By Richard R. Watkins, MD, MS, FACP, FIDSA, FISAC

Professor of Internal Medicine, Northeast Ohio Medical University, Rootstown, OH

SYNOPSIS: A multicenter, randomized, placebo-controlled clinical trial found the use of prophylactic probiotics did not reduce the risk for developing ventilator-associated pneumonia or improve other outcomes for intensive care unit patients, compared to placebo.

SOURCE: Johnstone J, Meade M, Lauzier F, et al; Prevention of Severe Pneumonia and Endotracheal Colonization Trial (PROSPECT) Investigators and the Canadian Critical Care Trials Group. Effect of probiotics on incident ventilator-associated pneumonia in critically ill patients: A randomized clinical trial. JAMA 2021;326:1024-1033.

The development of ventilator-associated pneumonia (VAP) leads to significant morbidity, mortality, and increased healthcare costs. Previous studies have shown that prophylactic probiotics may reduce the risk of VAP. Therefore, Johnstone and colleagues sought to determine whether the probiotic Lactobacillus rhamnosus GG reduced the risk for VAP and other detrimental outcomes in patients admitted to the intensive care unit (ICU), compared to placebo.

The study was a randomized, placebo-controlled clinical trial that included 44 ICUs from the United States, Canada, and Saudi Arabia. Inclusion criteria were age at least 18 years and the expectation of mechanical ventilation for at least 72 hours. Patients were excluded if they had been on mechanical ventilation for more than 72 hours, were immunocompromised, were at increased risk of endovascular infection, had severe pancreatitis, had plans for palliation, or if they had a percutaneous enteral feeding tube or were unable to receive enteral medication. Patients were randomized 1:1 to receive either Lactobacillus rhamnosus GG 1 × 1010 colony forming units or an identical enteral placebo twice daily. The study product was given for up to 60 days or until discharge from the ICU. Also, the probiotic was discontinued if Lactobacillus spp. was isolated from a sterile culture site or if it was the predominant organism isolated in a culture from a nonsterile site.

The primary endpoint of the study was the development of VAP. This was defined as the presence of a new, progressive, or persistent infiltrate on chest imaging after at least two days of mechanical ventilation, along with any two of the following: fever (temperature > 38°C) or hypothermia (temperature < 36°C); white blood cell count > 10 × 106/L or < 3 × 106/L; and purulent sputum. There were 20 secondary endpoints, including Clostridioides difficile infection, length of hospital stay, length of mechanical ventilation, and death occurring during the hospitalization. Any cultures that were positive for Lactobacillus then had strain genotyping to determine whether it was the strain of L. rhamnosus GG used in the study.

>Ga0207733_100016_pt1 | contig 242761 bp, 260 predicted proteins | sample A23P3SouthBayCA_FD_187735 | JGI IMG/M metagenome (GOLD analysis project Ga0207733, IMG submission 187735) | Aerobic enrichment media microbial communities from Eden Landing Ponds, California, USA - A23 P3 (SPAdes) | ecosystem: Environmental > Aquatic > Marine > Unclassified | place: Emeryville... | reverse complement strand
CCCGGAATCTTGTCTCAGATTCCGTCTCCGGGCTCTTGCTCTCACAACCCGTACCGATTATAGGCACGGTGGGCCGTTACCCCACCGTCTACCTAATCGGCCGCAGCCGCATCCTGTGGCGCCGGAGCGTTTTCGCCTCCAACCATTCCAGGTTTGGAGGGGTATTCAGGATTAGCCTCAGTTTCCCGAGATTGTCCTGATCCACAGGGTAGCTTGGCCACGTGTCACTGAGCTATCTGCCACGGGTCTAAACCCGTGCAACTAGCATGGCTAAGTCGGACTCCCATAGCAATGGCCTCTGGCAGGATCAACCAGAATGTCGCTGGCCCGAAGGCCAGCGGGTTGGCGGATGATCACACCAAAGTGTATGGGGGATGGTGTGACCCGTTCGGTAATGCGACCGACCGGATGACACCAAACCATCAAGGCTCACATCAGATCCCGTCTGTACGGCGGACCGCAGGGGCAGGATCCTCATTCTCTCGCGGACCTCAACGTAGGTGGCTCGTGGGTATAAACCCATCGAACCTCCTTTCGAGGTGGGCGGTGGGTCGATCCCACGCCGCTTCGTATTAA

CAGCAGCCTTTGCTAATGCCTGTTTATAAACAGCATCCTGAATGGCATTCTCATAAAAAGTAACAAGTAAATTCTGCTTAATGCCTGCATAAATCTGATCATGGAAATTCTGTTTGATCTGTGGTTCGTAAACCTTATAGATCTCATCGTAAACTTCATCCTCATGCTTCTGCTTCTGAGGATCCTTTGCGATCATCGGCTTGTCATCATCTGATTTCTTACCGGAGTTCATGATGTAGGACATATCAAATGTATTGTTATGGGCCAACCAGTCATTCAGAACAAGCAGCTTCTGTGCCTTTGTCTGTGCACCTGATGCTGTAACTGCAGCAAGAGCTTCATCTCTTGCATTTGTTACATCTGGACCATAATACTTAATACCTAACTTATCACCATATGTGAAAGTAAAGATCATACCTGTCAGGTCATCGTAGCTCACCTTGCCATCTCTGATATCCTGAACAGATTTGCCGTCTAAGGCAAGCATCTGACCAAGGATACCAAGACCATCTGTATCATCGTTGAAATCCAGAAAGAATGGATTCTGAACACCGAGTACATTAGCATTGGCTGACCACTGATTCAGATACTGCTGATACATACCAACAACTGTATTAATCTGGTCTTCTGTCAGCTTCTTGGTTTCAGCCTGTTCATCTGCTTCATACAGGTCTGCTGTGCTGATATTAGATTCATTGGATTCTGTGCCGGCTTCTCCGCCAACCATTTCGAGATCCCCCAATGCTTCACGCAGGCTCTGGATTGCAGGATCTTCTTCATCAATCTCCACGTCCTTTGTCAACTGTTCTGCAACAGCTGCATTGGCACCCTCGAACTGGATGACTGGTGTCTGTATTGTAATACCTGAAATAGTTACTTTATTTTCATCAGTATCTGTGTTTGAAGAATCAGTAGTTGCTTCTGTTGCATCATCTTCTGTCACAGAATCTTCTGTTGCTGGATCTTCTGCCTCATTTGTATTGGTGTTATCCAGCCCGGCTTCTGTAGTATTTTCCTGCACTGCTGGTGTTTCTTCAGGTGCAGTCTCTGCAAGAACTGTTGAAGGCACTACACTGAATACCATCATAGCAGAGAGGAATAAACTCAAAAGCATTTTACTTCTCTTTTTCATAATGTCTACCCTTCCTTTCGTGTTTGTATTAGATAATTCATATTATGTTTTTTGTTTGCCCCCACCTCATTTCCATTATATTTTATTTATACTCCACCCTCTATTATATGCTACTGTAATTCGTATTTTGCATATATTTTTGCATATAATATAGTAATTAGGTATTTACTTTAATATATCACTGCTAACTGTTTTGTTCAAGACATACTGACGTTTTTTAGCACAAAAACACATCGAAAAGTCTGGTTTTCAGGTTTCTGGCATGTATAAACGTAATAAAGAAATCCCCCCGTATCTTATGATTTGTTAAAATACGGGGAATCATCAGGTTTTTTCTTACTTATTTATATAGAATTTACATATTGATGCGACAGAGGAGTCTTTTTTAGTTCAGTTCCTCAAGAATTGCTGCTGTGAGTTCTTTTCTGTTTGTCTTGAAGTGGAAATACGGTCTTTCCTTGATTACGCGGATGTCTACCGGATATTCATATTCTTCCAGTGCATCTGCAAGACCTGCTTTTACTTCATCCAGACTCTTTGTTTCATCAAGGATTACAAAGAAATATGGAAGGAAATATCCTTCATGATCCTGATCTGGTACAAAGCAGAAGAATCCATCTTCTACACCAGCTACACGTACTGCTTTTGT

There were 1,318 patients who received the probiotic and 1,332 who received placebo. The average age of all the patients was 59 years, 1,063 (40%) were women, and 2,027 (76.5%) had a medical admitting diagnosis. The study product was administered for a median of nine days in both groups. In the probiotic group, 289 of 1,318 (21.9%) developed VAP compared to 284 of 1,332 (21.3%) in the placebo group (hazard ratio [HR], 1.03; 95% confidence interval [CI], -2.5% to 3.7%; P = 0.73). Subgroup analysis did not find any effect modification based on age, frailty status, prior use of antibiotics, diagnosis category (medical, surgical, or trauma), or comorbid infection. There were no significant differences between the two groups regarding secondary outcomes, including the development of C. difficile infection (2.4% in probiotic group vs. 2.1% in the placebo group, P = 0.60). Sixteen patients had Lactobacillus spp. isolated in a culture, of which 12 isolates were available for sequencing. Of these, all 12 were confirmed as L. rhamnosus GG.


Using probiotics to prevent VAP and other adverse outcomes in the ICU is an appealing concept. Indeed, probiotics are relatively inexpensive and generally perceived to be a low-risk intervention for most ICU patients. Unfortunately, the study by Johnstone et al is another example of a clinical approach that appeared promising based on preliminary research, but did not hold up under the scrutiny of a rigorously designed randomized clinical trial. The authors should be commended for their pragmatic investigation, which is an important contribution to the scientific literature on VAP and answers a frequent clinical conundrum.

Although not useful in preventing VAP, probiotics appear the have the potential for patient harm. It is possible that the dysbiosis present in ICU patients is too advanced for probiotics, at least L. rhamnosus GG, to overcome. Impaired gut integrity likely is the central factor that allowed Lactobacillus to spread to sterile sites, such as the bloodstream. Notably, bacteremia due to Lactobacillus spp. can lead to increased mortality, especially in patients with underlying comorbidities.

There were some limitations to the study. First, it is uncertain whether the results would have been similar if a different probiotic was chosen. Second, no sampling of pulmonary or gastrointestinal microbiota was performed prior to the administration of the study product. Finally, VAP is an imprecise diagnosis with no universal reference definition. How this affected the results, if at all, is unclear.

Until further evidence emerges, clinicians should not prescribe L. rhamnosus GG to prevent VAP in patients admitted to the ICU. Whether there are other, as yet undetermined, benefits for probiotics in the ICU setting remains to be elucidated.